The big question here is, how much to mix?  The polyurethane I use (from Douglas & Sturgess) is said to expand about 10x.  However it is mixed by weight, 3 parts of part B to 1 part of part A.  So how much do I mix to fill the mold up?  I don't want it to not fill out the mold completely, nor do I want huge overflow, or (if I've clamped super tightly) a foam that is too dense.  The expansion is pretty strong but it is not an irresistible force; if there's an immovable mold it will simply not make holes as large as it wants to, resulting in a denser, more rigid foam.

I haven't found a better answer than trial and error for this; however here's how I came up with a starting point.  I filled one of my molds (which had one half with the bulk of the hollow part and one that was basically a lid) with water, and measured that.  Then I took a tenth of that and poured it into one of the cups I use to mix.  I filled another identical cup to 3/4 of the water height with part B of the polyurethane and weighed it.  I then used the closest multiple of 3 (in grams) for the part B, since I only have a gram precision scale.  So I can have increments of 4 grams, which so far has proved to be sufficient.  I usually prefer to overfill a bit, and let the foam squeeze out the sides of the mold, because I can easily cut it off along the parting line with scissors.

The expansion is affected by a number of factors, including ambient temperature, ambient humidity, exact mix proportion (i.e. is it actually 302:100 or 293:100 rather than exactly 300:100), age of the polyurethane parts, and probably others.  Higher temperature increases expansion; higher humidity and age of the parts decreases it.  Basically it is nearly impossible to get EXACTLY right, but it's flexible, so that's OK.

Anyway on to the process!  Pour a cupful of part B to the right weight, not forgetting to tare the scale to your container.  Pour a third of that weight of part A into a different container.  With the mixer, molds and clamps right there to hand, pour the part B into the part A cup.  Hold the bottom and mix with your drill for ten or 15 seconds, scraping the bottom edges and sides as much as you can.  Set the drill down on your drop cloth and immediately pour the mixture into the bottom part of your mold, using a stick or spoon to help it out.  Place the top half of the mold on, and clamp.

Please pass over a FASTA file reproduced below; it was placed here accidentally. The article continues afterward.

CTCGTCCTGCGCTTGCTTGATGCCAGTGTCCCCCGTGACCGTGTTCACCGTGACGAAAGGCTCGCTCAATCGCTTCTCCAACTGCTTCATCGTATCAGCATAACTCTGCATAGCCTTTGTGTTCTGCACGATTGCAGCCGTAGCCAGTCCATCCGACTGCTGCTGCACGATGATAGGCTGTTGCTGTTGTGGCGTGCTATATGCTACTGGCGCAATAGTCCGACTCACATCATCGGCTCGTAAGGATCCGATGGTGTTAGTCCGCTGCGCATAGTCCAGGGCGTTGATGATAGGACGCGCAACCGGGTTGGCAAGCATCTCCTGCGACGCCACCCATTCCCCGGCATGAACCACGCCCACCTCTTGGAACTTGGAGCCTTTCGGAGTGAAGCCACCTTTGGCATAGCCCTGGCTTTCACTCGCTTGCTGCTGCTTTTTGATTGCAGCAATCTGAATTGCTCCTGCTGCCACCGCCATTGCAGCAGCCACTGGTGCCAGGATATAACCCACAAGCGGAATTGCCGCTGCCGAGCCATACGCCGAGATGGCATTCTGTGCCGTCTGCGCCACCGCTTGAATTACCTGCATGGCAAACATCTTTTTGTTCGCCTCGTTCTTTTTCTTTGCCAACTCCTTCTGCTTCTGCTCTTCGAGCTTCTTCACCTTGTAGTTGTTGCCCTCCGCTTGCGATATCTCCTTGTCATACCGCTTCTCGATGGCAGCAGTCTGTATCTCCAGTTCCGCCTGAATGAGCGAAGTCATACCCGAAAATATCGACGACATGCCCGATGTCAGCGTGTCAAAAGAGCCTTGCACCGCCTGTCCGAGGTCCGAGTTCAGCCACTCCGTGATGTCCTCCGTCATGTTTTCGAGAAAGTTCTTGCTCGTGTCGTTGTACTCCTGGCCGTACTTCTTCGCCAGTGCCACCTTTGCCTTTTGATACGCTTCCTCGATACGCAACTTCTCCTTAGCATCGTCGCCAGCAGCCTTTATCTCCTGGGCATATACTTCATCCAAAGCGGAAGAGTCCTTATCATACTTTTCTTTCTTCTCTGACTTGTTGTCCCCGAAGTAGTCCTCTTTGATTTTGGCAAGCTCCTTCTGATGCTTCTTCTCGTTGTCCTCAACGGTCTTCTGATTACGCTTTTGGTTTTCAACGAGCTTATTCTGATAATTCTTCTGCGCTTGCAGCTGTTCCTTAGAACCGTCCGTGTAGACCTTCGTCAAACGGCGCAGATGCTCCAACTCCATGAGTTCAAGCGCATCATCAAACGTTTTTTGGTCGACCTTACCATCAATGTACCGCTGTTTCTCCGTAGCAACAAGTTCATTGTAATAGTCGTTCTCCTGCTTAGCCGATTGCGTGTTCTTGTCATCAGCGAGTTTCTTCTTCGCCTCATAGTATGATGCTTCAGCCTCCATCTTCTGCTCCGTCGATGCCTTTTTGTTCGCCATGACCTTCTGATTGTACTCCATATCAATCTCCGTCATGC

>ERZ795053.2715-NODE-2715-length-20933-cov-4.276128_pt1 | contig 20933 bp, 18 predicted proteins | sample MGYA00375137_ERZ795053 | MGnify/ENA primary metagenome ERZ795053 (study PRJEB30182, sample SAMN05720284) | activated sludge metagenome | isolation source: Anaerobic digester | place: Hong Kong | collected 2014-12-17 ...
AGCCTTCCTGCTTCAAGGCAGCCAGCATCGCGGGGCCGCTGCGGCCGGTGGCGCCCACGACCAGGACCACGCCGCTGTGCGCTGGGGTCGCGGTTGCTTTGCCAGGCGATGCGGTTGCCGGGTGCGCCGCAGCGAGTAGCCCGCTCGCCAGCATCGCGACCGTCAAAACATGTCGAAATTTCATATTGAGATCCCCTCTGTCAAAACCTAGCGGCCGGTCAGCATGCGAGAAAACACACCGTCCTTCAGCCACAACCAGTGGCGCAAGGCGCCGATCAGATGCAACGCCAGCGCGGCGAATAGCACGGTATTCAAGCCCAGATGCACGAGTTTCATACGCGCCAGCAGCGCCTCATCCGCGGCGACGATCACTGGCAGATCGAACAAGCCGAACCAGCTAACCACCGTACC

I have been using string to clamp my molds together, as I didn't have any large enough clamps around.  It works OK.  The advantage is that it doesn't matter what the shape of the mold is; I can always wrap string around it.  Clamps require two parallel surfaces, which my molds often have, but not always.  It is also possible (but again requires parallel surfaces) to weight the mold with a heavy stack of books or something like that, but the foam is remarkably strong when expanding and you really need a HEAVY stack.

Step 4: Demolding

Quite quickly the foam will expand to its final size.  My experience was that this happened within about 5 minutes tops.  The foam requires another 20 or 30 minutes to cure before it can be safely demolded but you'll see it start to overflow, if it's going to, within a minute or two.  You can track its curing process by the reduction in stickiness of the overflow (if any) but 30-40 minutes from mix should be plenty.

To demold, first remove the clamps (or string) and scrape off any overflow with a scraper.  Then work the top half of the mold off as gently as you can.  You may need to pry with the scraper or a screwdriver.  Go gently, you don't want to tear the foam.  Generally you can hear it peeling off the mold, and as long as you hear that sound, don't add any more pressure, just keep pulling gently and consistently.

Once the top of the mold is off, you can grab the casting with your fingers and work it loose from the bottom half of the mold.  Same deal: gentle but consistent.  You may be able to work your fingers in between the foam and the mold to loosen it.  It'll be somewhat slippery from the mold release but still grippable.

Once your castings are out, trim them at the parting line (if necessary) and wash off the mold release with soap and water.  You probably don't need to wash the mold itself, but wipe off any remaining mold release so you can add fresh for your next cast.